Sergeant Donald Mann was another interpreter provided by ATIS at the Labuan trials.
Born to English parents, Mann was a former resident of Kobe.
Like da Costa, he too had been evacuated from Japan in 1941.
Since these two interpreters provided by ATIS were actually living and studying in Japan, their Japanese language proficiency was considered at higher standard compared to at other trials.
The Japanese defence counsel in Ambon war crime trials Somiya Shinji for instance argued that the accused were ‘unable to defend themselves sufficiently’ because they could not express ‘in an exact and accurate manner what they wanted to state’.
Defending the war criminals at Labuan War Crimes Trials
Speaking of the defence counsel, their competence was an issue which was raised many times during the trials.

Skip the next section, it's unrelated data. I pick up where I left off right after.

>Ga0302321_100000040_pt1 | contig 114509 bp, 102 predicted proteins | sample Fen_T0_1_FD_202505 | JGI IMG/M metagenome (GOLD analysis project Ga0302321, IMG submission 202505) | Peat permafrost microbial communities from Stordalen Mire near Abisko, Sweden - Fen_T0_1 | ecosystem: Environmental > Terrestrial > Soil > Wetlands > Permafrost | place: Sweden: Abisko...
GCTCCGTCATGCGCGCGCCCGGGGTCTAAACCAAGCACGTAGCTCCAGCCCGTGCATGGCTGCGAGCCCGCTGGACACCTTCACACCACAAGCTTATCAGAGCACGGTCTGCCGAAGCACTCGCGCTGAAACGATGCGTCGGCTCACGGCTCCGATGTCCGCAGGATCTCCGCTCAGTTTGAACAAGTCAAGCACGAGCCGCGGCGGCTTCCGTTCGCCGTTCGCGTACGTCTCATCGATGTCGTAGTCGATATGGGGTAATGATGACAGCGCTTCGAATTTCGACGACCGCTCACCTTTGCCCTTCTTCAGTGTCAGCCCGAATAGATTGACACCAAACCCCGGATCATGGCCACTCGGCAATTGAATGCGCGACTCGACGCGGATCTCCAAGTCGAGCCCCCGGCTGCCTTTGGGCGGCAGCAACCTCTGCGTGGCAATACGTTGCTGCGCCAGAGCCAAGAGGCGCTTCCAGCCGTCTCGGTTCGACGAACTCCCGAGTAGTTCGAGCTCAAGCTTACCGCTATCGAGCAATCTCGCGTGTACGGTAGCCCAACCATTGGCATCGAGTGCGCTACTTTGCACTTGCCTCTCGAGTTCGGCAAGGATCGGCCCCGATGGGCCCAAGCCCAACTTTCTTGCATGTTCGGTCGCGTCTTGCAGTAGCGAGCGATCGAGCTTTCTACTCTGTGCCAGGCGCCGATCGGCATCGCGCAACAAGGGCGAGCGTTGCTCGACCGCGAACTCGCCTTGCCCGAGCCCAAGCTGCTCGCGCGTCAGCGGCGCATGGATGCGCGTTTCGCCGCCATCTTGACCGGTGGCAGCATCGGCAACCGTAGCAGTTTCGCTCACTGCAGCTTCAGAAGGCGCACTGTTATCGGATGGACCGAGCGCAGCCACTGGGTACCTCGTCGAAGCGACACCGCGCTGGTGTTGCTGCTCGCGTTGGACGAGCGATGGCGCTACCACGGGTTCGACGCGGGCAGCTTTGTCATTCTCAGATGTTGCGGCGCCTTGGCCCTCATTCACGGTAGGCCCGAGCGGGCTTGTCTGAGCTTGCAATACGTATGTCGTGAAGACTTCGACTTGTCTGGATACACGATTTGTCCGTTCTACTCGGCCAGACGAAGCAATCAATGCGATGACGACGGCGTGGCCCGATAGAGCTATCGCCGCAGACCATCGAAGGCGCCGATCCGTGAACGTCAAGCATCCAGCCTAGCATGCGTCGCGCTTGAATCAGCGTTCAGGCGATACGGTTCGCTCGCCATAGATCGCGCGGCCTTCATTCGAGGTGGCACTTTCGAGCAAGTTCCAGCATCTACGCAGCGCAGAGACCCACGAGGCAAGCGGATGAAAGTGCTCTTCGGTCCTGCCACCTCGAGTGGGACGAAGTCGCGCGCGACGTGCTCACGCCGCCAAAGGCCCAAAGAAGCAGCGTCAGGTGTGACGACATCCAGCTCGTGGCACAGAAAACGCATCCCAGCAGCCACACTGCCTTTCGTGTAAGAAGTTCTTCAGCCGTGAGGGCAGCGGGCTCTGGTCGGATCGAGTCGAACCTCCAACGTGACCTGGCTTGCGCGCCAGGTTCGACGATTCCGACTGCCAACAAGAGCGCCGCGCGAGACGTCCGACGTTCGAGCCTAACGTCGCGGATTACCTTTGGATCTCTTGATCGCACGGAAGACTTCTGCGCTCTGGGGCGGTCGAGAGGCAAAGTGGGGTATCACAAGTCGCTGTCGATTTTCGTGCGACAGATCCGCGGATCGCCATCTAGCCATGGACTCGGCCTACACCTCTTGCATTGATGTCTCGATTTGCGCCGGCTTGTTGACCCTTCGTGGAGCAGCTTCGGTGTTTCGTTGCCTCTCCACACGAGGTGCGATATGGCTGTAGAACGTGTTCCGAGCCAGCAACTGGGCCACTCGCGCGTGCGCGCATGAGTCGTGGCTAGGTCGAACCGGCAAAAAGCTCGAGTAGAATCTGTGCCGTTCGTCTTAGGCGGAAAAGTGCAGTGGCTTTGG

The defending officer in one of the Labuan trials actually said this during his closing statement:
“The only thing for which I should like to make an apology and to beg your understanding is the problem of language. My English knowledge is extremely limited. Besides that, I am not will informed in jurisprudence at large and am quite ignorant about the Australian laws and regulations which this case is charged with. I am afraid this weakness will let me feel not only inconvenient but also to feel a kind of irritation of not being able to express my mind fully, like to scratch an itchy spot from outsides shoes.”
One of the defending officers in Labuan was Colonel Yamada Setsuo.
Even though he had been the Chief Legal Officer at Kuching during the Japanese occupation, there are some doubts that Yamada actually had legal qualifications.